Date of Award

Winter 12-15-2017

Author's School

Graduate School of Arts and Sciences

Author's Department

Biology & Biomedical Sciences (Immunology)

Degree Name

Doctor of Philosophy (PhD)

Degree Type




Flaviviruses: Innate Immune Restriction and Host Adaptation


Matthew Joseph Gorman

Doctor of Philosophy in Biology and Biomedical Sciences


Washington University in St. Louis, 2017

Professor Michael Diamond, Chair

Flaviviruses are a diverse family of positive-sense RNA viruses that can cause diseases ranging from asymptomatic to lethal encephalitis or shock in humans. Two encephalitic flaviviruses, West Nile virus (WNV) and Zika virus (ZIKV), have recently spread to the Americas and have no approved treatments or vaccines. In this dissertation, I analyzed the role of the antiviral protein, interferon induced transmembrane protein 3 (Ifitm3), in restricting WNV. I also generated a mouse adapted ZIKV virus and combined it with a human STAT2 knock in mouse to create a novel model of ZIKV infection in mice.

IFITMs are a family of antiviral proteins that inhibit the fusion of viruses on the plasma membrane and endosome. Several studies have focused on characterizing Ifitm3 in vitro, but few in vivo studies have evaluated the function of Ifitm3 in vivo. I challenged Ifitm3-/- mice with WNV to determine the role of Ifitm3 in controlling a systemic neurotropic viral infection. Mice were found to be more susceptible to lethal WNV infection and had greater peripheral organ and central nervous system viral burden. I also observed a reduced immune response, with a lower number of B cells, CD4+ T cells, and antigen specific CD8+ T cells, in infected Ifitm3-/- mice. Bone marrow chimeria experiments established that Ifitm3 functions in both radiosensitive and radioresistant cells, as higher viral burden in the CNS was only observed in Ifitm3-/- mice reconstituted with Ifitm3-/- bone marrow. This work demonstrated that Ifitm3 is an important antiviral protein in resisting WNV infection in vivo.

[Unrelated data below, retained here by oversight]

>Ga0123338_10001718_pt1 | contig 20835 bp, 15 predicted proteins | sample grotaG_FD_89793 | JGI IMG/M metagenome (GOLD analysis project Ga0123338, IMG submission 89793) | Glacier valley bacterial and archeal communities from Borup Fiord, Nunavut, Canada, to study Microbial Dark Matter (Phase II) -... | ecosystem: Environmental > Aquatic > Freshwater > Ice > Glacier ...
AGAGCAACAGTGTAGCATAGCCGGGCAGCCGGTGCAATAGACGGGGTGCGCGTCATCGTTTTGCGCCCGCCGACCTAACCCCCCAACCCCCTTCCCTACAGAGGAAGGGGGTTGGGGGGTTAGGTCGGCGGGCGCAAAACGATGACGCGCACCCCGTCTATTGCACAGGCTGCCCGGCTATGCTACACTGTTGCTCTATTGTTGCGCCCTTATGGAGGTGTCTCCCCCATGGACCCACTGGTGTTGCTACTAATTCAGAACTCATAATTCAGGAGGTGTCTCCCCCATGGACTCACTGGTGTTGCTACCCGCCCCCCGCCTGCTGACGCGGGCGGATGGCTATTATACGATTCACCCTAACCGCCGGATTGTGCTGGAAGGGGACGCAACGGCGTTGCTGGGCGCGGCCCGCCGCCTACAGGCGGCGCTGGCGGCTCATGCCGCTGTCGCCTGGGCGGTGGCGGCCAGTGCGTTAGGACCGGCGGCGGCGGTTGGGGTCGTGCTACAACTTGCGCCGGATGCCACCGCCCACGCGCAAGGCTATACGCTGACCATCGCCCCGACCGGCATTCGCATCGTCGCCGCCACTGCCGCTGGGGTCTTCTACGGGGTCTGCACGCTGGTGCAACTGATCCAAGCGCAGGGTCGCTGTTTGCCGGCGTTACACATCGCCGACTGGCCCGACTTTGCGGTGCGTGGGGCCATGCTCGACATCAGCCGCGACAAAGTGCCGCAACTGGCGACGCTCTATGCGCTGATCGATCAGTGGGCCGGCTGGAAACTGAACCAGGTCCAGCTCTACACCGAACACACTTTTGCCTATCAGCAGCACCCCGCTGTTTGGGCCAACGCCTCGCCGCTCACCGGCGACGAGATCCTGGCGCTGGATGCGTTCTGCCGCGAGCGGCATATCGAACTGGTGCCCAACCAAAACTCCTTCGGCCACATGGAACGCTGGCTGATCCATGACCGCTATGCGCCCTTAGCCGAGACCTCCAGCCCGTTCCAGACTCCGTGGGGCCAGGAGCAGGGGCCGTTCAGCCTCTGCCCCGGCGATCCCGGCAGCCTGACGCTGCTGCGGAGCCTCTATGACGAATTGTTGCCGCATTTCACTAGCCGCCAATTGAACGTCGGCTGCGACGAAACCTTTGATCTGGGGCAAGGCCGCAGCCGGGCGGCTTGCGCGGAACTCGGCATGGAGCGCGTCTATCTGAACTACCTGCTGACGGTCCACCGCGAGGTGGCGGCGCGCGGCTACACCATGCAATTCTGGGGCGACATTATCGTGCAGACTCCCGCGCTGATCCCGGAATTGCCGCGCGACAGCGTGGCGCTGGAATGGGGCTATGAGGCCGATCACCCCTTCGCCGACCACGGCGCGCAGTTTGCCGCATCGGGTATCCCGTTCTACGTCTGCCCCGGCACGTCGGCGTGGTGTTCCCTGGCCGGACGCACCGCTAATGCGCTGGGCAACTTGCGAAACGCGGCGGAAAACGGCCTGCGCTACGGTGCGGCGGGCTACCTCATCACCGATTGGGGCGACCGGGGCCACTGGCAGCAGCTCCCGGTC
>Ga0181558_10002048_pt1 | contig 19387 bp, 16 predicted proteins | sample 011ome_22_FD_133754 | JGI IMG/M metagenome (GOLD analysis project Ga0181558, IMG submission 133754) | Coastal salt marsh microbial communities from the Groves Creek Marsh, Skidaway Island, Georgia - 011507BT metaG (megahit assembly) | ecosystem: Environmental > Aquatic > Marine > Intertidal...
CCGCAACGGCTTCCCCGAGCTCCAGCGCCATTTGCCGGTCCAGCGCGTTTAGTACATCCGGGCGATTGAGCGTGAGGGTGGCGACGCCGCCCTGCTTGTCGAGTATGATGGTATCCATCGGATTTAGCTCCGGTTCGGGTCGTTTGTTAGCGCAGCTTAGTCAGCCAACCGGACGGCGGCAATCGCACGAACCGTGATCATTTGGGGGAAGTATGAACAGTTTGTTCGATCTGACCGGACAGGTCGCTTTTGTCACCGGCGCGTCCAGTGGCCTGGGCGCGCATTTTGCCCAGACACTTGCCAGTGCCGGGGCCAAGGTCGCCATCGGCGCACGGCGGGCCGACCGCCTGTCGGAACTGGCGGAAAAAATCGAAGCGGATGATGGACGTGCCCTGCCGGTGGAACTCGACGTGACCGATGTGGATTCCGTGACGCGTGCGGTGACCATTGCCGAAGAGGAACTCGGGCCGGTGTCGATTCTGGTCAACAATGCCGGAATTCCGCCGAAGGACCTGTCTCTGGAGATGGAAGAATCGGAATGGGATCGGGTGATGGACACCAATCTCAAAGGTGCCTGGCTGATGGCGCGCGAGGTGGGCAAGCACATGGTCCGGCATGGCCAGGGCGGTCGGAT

ZIKV causes an asymptomatic to self-limiting febrile illness in the majority of infections, but in severe cases ZIKV may cause Guillian-Barré syndrome or encephalitis in adults or congenital malformations, such as microcephaly, in children from mothers infected during pregnancy. Unfortunately, ZIKV replicates poorly in mice due to a failure to evade Stat2-dependent interferon (IFN) responses, which greatly restricts the ability to perform mechanistic studies of ZIKV infection in mice. To establish an improved ZIKV mouse model, I serially passaged ZIKV-Dakar (ZIKV-Dak) in Rag1-/- mice to generate a mouse adapted ZIKV-Dakar (ZIKV-Dak-MA). I identified a NS4B G18R mutation in ZIKV-Dak-MA that caused greater viral burden in the CNS of C57BL/6 mice treated with an anti-Ifnar blocking antibody. I combined ZIKV-Dak-MA with a human STAT2 knock-in Stat2-/- mouse (hSTAT2 KI) to generate an immunocompetent mouse model in which ZIKV could antagonize the Stat2-dependent IFN response. Infection of 3 week old hSTAT2 KI mice demonstrated that ZIKV-Dak-MA was able to replicate in peripheral organs and the CNS of mice. This work created a new mouse model of ZIKV infection that will be beneficial in evaluating new vaccines and treatments for ZIKV.


English (en)

Chair and Committee

Michael S. Diamond

Committee Members

Herbert W. Virgin, Deborah J. Lenschow, Jonathan J. Miner, Sebla B. Kutluay,


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Available for download on Wednesday, December 15, 2117